They Will Still Be Going To the Emergency Room

Emergency-RoomOur favorite young waitress was bringing us more sweet tea.  As she approached, my wife noticed a little “limp” and asked her about it.

“I got a rash on my leg yesterday and it’s worse today,” she said.  “It bothers me when it rubs on my pants.”

Assuming our customary Mom and Pop roles, we chatted about what the cause of the rash might be, considering possible medical solutions.  The young lady’s next line was a stunner.

“I guess I will go to the emergency room after my shift,” she said.

We gasped simultaneously – “the EMERGENCY ROOM?!  Why would you go there?”

Her response: “Well, I don’t have insurance so whenever I need medical care I just go to the emergency room.  They don’t make me pay the bill right away.”

My wife and I exchanged baffled looks and started asking questions.  We wondered how, on a server’s wage, she could afford to make payments on what must be an outrageously expensive emergency room visit.  Maybe she doesn’t pay at all.

“Why don’t you go to an ‘urgent care’ clinic?” we asked.   “There’s one across the street and it probably charges one-tenth of what the emergency room will charge you.”  She gave us a curious look.

We also suggested she could stop in at one of the many nearby drug stores who offer affordable minor-medical care and even free advice from the pharmacist.  She didn’t know there was such a thing.

Then we pointed out that our county provides a list of free and low-cost medical clinics.  But it occurred to me that it would probably cost her a day of work to even get in the door of a government clinic.

The young lady seemed grateful for the Mom and Pop advice, and hopefully she will seek out one of the alternatives we proposed.

Our short conversation with a hard-working young waitress reminds me how badly screwed up so many things are these days: the ridiculous cost of medical care, the failures of our education system, inadequate parenting, bumbling government, our crazy tax system, the challenges of employment, and more.  How does a young woman get to the age of 25 without knowing how to get appropriate minor medical care?  Where were her parents?  Her teachers?  Will she still be a low-wage worker ten years from now, or will she have moved up and out?  Why is even minor medical care so expensive it is out of reach for many workers?  Should restaurant owners pay higher wages or benefits?  Would that squash one of the few remaining industries (and employers) left in our teetering economy?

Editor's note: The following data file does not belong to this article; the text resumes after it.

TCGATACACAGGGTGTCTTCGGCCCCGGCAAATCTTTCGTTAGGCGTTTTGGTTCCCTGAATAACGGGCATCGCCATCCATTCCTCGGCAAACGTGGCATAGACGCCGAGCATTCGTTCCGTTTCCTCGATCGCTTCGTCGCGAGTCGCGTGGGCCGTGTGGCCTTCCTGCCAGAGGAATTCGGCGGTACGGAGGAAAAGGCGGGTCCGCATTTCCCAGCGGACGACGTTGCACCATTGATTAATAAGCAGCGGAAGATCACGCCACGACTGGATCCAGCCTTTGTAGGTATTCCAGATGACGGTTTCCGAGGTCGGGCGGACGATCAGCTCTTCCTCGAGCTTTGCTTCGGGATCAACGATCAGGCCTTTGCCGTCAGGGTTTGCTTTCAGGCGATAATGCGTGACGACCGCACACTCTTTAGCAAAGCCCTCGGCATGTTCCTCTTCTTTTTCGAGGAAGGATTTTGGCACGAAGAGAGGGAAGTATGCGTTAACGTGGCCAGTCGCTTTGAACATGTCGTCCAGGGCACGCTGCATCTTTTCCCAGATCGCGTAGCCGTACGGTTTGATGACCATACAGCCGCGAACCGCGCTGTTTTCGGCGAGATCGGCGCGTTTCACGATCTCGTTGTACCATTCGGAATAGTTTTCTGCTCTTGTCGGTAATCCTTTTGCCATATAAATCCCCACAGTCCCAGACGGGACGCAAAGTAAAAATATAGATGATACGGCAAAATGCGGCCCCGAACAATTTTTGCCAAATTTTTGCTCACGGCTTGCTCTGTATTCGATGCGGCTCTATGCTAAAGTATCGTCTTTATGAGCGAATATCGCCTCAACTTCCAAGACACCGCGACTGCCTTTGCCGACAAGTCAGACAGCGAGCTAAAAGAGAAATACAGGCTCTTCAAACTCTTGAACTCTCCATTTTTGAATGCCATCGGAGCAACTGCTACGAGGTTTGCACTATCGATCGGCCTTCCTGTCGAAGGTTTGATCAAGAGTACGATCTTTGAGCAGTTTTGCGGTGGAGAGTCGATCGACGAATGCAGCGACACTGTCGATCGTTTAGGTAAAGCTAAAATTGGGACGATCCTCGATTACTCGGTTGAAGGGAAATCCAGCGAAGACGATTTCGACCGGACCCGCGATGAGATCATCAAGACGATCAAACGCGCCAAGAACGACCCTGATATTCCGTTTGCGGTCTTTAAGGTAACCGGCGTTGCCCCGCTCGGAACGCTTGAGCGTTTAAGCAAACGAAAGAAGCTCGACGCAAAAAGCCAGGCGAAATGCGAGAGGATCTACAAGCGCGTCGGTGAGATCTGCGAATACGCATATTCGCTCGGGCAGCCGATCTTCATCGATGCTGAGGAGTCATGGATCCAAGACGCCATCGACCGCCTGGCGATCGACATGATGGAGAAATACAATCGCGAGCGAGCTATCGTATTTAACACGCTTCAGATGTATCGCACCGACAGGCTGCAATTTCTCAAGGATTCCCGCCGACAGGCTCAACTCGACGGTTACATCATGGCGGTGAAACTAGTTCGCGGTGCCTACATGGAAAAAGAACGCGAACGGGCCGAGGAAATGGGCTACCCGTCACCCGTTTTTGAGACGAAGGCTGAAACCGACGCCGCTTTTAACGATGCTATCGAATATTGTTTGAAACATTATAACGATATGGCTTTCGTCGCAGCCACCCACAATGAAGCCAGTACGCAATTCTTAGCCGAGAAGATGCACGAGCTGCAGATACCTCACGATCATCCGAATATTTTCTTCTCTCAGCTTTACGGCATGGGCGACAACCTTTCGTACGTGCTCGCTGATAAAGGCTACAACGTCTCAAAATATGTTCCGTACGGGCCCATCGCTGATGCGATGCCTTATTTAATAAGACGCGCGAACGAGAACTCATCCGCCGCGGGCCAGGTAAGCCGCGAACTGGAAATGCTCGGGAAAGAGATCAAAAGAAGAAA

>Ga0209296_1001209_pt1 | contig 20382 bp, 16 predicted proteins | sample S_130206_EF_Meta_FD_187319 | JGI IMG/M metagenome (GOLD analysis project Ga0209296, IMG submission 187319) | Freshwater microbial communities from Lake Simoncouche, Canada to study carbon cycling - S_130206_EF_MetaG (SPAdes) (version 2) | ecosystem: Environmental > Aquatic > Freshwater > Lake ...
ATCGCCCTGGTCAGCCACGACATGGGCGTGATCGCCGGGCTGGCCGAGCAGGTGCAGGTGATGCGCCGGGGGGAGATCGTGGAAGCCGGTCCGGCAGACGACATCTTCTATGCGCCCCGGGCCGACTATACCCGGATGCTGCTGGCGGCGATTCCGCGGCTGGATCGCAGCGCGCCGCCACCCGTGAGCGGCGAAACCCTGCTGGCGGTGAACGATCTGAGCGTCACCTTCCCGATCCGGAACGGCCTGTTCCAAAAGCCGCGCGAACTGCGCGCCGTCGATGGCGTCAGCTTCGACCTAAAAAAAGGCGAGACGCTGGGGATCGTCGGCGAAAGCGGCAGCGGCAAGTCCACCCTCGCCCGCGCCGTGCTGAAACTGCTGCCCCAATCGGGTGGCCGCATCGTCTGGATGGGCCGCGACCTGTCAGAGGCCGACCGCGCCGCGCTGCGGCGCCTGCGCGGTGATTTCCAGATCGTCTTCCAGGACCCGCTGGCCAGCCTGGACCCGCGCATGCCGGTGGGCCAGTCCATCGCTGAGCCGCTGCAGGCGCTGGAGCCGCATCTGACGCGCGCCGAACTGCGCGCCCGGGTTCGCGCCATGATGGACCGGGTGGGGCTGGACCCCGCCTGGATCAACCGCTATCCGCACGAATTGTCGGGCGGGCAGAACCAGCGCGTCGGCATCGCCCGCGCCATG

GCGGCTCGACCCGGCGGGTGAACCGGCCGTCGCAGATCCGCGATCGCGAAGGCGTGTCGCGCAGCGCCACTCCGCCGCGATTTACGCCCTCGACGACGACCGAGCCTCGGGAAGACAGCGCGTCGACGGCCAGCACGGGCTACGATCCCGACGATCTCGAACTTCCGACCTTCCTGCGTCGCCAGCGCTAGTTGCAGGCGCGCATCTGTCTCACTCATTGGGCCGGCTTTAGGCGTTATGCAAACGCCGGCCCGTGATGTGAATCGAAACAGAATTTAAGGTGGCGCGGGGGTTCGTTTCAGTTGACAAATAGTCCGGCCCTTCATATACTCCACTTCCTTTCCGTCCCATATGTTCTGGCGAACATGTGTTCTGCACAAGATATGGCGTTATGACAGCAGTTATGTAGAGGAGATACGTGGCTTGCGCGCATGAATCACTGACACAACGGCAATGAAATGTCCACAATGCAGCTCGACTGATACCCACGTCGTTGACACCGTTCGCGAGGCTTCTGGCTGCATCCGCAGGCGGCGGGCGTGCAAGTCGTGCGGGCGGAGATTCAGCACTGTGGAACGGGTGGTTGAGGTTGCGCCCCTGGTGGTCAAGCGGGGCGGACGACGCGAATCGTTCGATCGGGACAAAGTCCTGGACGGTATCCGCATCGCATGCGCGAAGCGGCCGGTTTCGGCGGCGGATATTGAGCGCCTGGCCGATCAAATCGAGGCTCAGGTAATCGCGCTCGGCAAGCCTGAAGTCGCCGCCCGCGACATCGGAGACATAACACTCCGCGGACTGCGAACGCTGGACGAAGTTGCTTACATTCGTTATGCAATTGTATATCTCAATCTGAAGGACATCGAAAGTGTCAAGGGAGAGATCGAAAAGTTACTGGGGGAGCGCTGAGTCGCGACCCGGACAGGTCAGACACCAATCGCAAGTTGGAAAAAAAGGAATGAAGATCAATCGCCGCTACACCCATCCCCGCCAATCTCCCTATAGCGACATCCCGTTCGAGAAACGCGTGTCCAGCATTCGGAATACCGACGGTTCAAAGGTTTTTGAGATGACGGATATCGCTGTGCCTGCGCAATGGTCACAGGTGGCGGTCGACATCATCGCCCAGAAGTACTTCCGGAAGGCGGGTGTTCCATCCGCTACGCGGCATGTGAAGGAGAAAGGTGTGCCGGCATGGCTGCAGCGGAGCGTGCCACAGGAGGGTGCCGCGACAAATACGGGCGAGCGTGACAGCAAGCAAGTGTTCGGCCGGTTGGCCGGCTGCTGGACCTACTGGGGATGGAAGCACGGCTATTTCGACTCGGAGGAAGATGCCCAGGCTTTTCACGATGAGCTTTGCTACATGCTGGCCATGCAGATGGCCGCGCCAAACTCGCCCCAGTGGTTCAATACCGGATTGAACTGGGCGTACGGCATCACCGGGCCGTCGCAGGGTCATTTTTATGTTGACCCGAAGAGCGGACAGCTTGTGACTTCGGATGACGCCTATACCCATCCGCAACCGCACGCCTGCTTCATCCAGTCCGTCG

Our waitress will get a W2 from her employer at the end of the year and will probably take it to H&R Block because, like most Americans, she is afraid and ill-equipped to tackle even the simplest short-form tax return on her own.  And her tax preparer will tell her that because of the new Affordable Care Act she will have to pay a fine next year if she does not obtain a health insurance policy on her own.  I doubt she has ever heard of the ACA — it isn’t listed on I-Tunes.  She doesn’t really know what health insurance is, how it works, or how to get it.  If she did learn and understand the ACA requirements, would she choose to pay the fine or to buy the insurance?  Or would she just continue to use the emergency room?

Lost in the discussion of the ObamaCare mess is the fact that hospitals are still required to provide medical care to anyone who comes in the door, regardless of ability to pay.  And a large percentage of the people within our borders have no more knowledge or sophistication than to go, when sick, to the building where the sick people are.  The ACA personal “mandate” is a joke.

If there is one good thing about the ObamaCare fiasco, it might be that Americans will finally stop and think about the economics of health care in our country.  We only got to this point of helplessness and chaos because for generations we have been dependent on employers and/or the government for our health care.  The concept of shared risk for shared cost – insurance, by definition – is still very valid.  Sadly, that can only work in a prosperous free market economy, which may now be little more than a distant memory in the age of big government.   Every time a government bureaucracy replaces a segment of the free market, disaster results.  A train wreck, even.

The bad thing about the Affordable Health Care Act is that it makes health care more Un-Affordable.  It is clearly about control, politics, and big government, not cost.

The failure of our elected leaders to deal with the festering health-care issue a long time ago led us to the calamity we face now.   They, and we, had better get serious, because, contrary to the campaign speeches, we know there is no such thing as a free lunch.

Oh, speaking of lunch, the gyros were great.

Tom Balek – Rockin’ On the Right Side

Rockin' On the Right Side

All over the country, I’ve seen it the same
Nobody’s winnin’ at this kind of game
We gotta do better, it’s time to begin
You know all the answers must come from within

Free Ride – Edgar Winter Group